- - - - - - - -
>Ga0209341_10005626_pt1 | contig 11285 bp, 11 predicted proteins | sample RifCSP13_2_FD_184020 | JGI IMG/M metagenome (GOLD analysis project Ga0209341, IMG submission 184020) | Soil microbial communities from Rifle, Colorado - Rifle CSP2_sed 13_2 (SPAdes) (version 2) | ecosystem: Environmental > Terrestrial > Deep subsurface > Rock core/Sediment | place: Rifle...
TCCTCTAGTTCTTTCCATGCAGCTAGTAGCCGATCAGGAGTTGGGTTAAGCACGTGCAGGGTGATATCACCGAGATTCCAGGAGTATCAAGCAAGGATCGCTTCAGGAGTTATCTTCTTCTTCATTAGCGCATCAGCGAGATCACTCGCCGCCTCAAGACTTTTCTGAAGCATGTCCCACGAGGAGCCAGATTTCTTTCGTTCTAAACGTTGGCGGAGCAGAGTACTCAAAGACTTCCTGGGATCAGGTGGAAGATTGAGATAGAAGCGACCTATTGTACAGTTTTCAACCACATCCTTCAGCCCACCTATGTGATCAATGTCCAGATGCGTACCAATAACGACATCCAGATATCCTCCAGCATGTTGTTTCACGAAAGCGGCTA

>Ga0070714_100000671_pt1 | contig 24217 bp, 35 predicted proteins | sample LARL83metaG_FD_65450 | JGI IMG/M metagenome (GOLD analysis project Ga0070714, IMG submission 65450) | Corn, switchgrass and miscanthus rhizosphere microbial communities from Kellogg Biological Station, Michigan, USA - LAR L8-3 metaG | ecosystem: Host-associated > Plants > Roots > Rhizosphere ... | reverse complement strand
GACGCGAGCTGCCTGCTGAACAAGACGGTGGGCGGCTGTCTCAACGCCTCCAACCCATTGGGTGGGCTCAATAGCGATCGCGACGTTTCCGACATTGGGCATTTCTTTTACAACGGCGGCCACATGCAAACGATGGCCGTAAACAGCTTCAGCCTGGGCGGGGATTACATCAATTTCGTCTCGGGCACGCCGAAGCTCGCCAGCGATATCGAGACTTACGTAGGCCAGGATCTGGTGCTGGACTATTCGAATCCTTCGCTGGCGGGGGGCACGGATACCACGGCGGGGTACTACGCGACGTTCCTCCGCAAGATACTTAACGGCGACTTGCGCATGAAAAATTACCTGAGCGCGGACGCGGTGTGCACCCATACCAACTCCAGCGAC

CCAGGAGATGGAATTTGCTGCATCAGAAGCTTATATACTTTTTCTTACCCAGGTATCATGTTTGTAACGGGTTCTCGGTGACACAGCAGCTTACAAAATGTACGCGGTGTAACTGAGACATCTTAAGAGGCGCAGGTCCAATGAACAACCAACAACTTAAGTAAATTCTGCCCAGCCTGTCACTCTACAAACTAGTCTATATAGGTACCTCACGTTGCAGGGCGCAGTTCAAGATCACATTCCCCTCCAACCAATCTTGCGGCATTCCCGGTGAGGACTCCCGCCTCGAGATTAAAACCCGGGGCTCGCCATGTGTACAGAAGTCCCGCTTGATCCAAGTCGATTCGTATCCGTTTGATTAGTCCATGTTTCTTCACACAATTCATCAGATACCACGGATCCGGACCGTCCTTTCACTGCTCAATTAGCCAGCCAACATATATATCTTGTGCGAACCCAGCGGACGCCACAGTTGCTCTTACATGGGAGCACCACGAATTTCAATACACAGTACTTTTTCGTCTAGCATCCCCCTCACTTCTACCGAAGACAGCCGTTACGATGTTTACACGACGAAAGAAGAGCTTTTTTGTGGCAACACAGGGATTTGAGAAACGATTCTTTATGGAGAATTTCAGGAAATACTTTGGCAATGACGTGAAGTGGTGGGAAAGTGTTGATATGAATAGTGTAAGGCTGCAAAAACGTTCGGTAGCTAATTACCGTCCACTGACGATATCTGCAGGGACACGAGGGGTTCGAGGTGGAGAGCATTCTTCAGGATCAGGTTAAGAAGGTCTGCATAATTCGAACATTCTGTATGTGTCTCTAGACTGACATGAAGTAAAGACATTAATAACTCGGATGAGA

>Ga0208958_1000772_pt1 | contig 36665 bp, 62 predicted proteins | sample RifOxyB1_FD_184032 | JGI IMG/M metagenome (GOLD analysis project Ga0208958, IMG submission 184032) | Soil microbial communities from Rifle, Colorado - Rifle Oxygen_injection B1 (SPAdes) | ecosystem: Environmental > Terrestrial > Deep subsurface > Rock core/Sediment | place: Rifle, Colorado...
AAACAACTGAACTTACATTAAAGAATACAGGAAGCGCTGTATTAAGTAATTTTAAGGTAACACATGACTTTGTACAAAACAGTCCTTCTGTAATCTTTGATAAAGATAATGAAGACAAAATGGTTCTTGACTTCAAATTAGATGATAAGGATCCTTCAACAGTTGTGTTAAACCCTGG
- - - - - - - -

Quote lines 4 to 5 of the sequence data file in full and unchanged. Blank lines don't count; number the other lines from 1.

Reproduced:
GACGCGAGCTGCCTGCTGAACAAGACGGTGGGCGGCTGTCTCAACGCCTCCAACCCATTGGGTGGGCTCAATAGCGATCGCGACGTTTCCGACATTGGGCATTTCTTTTACAACGGCGGCCACATGCAAACGATGGCCGTAAACAGCTTCAGCCTGGGCGGGGATTACATCAATTTCGTCTCGGGCACGCCGAAGCTCGCCAGCGATATCGAGACTTACGTAGGCCAGGATCTGGTGCTGGACTATTCGAATCCTTCGCTGGCGGGGGGCACGGATACCACGGCGGGGTACTACGCGACGTTCCTCCGCAAGATACTTAACGGCGACTTGCGCATGAAAAATTACCTGAGCGCGGACGCGGTGTGCACCCATACCAACTCCAGCGAC

CCAGGAGATGGAATTTGCTGCATCAGAAGCTTATATACTTTTTCTTACCCAGGTATCATGTTTGTAACGGGTTCTCGGTGACACAGCAGCTTACAAAATGTACGCGGTGTAACTGAGACATCTTAAGAGGCGCAGGTCCAATGAACAACCAACAACTTAAGTAAATTCTGCCCAGCCTGTCACTCTACAAACTAGTCTATATAGGTACCTCACGTTGCAGGGCGCAGTTCAAGATCACATTCCCCTCCAACCAATCTTGCGGCATTCCCGGTGAGGACTCCCGCCTCGAGATTAAAACCCGGGGCTCGCCATGTGTACAGAAGTCCCGCTTGATCCAAGTCGATTCGTATCCGTTTGATTAGTCCATGTTTCTTCACACAATTCATCAGATACCACGGATCCGGACCGTCCTTTCACTGCTCAATTAGCCAGCCAACATATATATCTTGTGCGAACCCAGCGGACGCCACAGTTGCTCTTACATGGGAGCACCACGAATTTCAATACACAGTACTTTTTCGTCTAGCATCCCCCTCACTTCTACCGAAGACAGCCGTTACGATGTTTACACGACGAAAGAAGAGCTTTTTTGTGGCAACACAGGGATTTGAGAAACGATTCTTTATGGAGAATTTCAGGAAATACTTTGGCAATGACGTGAAGTGGTGGGAAAGTGTTGATATGAATAGTGTAAGGCTGCAAAAACGTTCGGTAGCTAATTACCGTCCACTGACGATATCTGCAGGGACACGAGGGGTTCGAGGTGGAGAGCATTCTTCAGGATCAGGTTAAGAAGGTCTGCATAATTCGAACATTCTGTATGTGTCTCTAGACTGACATGAAGTAAAGACATTAATAACTCGGATGAGA